07 August 2003
U.S. Expert Says International Alliances Against Terrorism Are
Notre Dame's Gurule says terrorists' finance networks
(The following article by Notre Dame University Law School Professor
Jimmy Gurule appears in the International Information Programs
electronic journal "American Internationalism" issued in August
2003. This article and the rest of the journal may be viewed on
the Internet at:
THE GLOBAL EFFORT TO STOP TERRORIST FINANCING
By Jimmy Gurulé
(The ultimate success in the fight against those who would commit
acts of terrorism requires the active support of all nations, says
Jimmy Gurule, a professor at Notre Dame Law School and former Under
Secretary of the Treasury during the first two years of the Bush
administration. Gurule says that international alliances against
terrorism are crucial since the overwhelming bulk of terrorist
assets and cash lie outside the United States: "Terrorist financing
networks are global, and consequently, efforts to identify and
deny terrorists access to funds must also be global.")
Following the terrorist attacks of September 11, 2001, an essential
component of the United States government's counter-terrorism strategy
has been to identify, disrupt, and dismantle the financial networks
of terrorist organizations. The global effort to stop terrorist
financing is fundamentally a preventive strategy. Simply stated,
if the United States, with the support of the global community,
is able to impede the transfer of funds needed to finance acts
of terror, it can prevent the commission of future acts of terrorism,
and, in the process, prevent the killing of thousands of innocent
In a speech delivered on September 24, 2001, President George
W. Bush unequivocally declared that the war on terrorism would
be waged on the financial front:
Today, we have launched the first strike on the financial foundation
of the global terror network . . . . We will direct every resource
at our command to win the war against terrorists; every means of
diplomacy, every tool of intelligence, every instrument of law
enforcement, every financial influence. We will starve terrorists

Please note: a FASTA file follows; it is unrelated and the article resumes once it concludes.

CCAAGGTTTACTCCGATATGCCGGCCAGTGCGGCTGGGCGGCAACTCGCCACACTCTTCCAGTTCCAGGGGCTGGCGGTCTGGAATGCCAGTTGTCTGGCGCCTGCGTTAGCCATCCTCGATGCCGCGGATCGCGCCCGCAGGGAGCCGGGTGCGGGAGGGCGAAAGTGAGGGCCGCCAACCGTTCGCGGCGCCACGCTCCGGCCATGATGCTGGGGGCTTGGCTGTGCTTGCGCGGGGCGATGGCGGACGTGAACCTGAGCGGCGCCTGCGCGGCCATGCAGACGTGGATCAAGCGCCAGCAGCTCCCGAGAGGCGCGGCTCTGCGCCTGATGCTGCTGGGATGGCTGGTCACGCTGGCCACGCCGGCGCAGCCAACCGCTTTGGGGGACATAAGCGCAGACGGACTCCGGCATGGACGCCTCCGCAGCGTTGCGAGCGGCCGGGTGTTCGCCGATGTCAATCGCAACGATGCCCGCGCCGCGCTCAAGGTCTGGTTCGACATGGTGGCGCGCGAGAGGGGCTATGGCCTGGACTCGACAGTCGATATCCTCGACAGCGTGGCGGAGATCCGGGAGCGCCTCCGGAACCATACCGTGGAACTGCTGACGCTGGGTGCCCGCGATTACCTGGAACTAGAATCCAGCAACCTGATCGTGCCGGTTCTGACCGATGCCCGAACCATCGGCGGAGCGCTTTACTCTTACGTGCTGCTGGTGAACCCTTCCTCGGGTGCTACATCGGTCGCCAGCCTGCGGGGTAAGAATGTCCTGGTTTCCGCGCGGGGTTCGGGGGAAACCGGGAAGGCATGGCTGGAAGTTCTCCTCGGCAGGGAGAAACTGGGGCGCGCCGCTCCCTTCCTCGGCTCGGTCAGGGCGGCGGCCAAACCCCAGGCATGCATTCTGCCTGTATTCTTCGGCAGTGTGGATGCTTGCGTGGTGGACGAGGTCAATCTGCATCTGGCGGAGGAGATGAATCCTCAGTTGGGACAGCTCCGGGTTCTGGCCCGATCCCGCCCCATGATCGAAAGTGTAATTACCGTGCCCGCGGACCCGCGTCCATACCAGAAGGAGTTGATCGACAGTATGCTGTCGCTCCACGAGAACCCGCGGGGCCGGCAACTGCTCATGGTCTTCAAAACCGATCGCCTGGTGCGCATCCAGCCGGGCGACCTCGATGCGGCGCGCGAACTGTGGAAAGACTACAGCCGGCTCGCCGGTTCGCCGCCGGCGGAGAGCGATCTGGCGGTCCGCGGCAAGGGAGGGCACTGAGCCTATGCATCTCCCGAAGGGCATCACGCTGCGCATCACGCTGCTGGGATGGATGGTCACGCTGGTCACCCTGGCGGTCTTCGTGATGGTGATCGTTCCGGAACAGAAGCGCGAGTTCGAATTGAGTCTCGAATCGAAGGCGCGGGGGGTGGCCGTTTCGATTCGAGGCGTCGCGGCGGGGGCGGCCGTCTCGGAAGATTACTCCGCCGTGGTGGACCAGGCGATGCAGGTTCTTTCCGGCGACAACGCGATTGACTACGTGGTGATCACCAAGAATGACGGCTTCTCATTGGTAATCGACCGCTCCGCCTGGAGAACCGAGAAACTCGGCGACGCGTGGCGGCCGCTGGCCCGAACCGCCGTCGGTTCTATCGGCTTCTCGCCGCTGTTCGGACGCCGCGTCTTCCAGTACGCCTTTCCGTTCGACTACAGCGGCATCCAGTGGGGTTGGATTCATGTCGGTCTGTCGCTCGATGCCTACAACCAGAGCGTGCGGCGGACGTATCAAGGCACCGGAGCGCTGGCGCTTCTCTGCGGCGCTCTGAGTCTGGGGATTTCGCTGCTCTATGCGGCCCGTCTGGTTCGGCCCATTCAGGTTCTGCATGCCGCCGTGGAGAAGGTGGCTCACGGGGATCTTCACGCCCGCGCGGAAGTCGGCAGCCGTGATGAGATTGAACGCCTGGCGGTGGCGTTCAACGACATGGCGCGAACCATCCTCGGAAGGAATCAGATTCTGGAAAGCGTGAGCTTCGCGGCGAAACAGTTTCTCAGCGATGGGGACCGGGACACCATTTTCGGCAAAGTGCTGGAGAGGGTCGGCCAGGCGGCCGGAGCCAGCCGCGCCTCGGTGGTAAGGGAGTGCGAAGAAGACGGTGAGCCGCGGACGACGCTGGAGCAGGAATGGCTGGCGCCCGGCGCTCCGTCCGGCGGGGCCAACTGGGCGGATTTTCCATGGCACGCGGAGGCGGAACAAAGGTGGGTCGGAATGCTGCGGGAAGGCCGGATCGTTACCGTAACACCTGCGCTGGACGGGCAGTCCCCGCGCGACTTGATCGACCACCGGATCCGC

of funding, turn them against each other, rout them out of their
safe hiding places, and bring them to justice.
The Legal Underpinning to U.S. Anti-terrorist Action
On September 23, 2001, the President directed the first strike
against the financiers of terror by issuing Executive Order 13224.
That order, issued under the authority of the International Emergency
Economic Powers Act (IEEPA), declared a national emergency with
respect to acts and threats of terrorism committed by foreign
terrorists against the United States. The order allows the United
States to freeze assets subject to U.S. jurisdiction and prohibits
transactions by U.S. persons with any designated person or entity
based on their association with terrorists or terrorist organizations.
Specifically, the order authorizes blocking all U.S. assets and
transactions of foreign individuals, groups, and entities designated
by the President, the Secretary of State, or Secretary of the
Treasury as committing or posing a significant risk of committing
acts of terrorism threatening the U.S. national security, foreign
policy or economy. The order also permits blocking the property
of persons found to provide support to, or to be otherwise associated
with, any of these designated foreign persons, and forbids U.S.
persons from doing business with those individuals. Executive
Order 13224 includes an annex that lists 27 organizations and
individuals whose assets are blocked because of their ties to
Under Executive Order 13224, $138 million in assets have been blocked
against 281 individuals and entities. This includes the assets
of organizational leaders such as Usama bin Laden, his key lieutenants
and terrorist operatives, financiers, and intermediaries around
the globe. Moreover, the Executive Order applies to all global
terrorists and includes al-Qaeda as well as other terrorist organizations
such as the Real IRA, Shining Path, ETA, the East Turkistan Islamic
Movement, Hamas, and Hizballah, among others. Of the $138 million
in assets blocked, $36.4 million have been blocked in the United
States through July 2003. The international community is responsible
for blocking $101.6 million.
However, progress in the war against terrorist financing should
not be measured solely in the millions of dollars of assets blocked.
As the result of the public designation process, the international
banking system is no longer safe for terrorists to use. Thus, terrorists
must resort to nonconventional, less reliable, and more easily
detectable methods of transferring money globally.
These anti-terrorist financing efforts have further had a deterrent
effect. Many who formerly provided financial support for terrorism
have backed away for fear of being designated a terrorist and having
their bank accounts frozen. Additionally, entire terrorist funding
networks have been dismantled, making it more difficult for terrorist
organizations to raise money to finance terrorist operations. For
example, in November 2001, the U.S. blocked the assets of the Benevolence
International Foundation, a corrupt Islamic charity which for years
funneled money to al-Qaeda.
Terrorist financing networks are global, and consequently, efforts
to identify and deny terrorists access to funds must also be global.
Moreover, because the overwhelming bulk of terrorist assets, cash
flows, and evidence lie outside the United States, international
alliances against terrorism are crucial. Recognizing the importance
of international cooperation, the United States has worked not
only through the United Nations on blocking assets, but also through
multilateral organizations and on a bilateral basis to promote
international standards and establish protocols for combating terrorist
financing. It should further be noted that currently 172 countries
and jurisdictions have issued blocking orders against some or all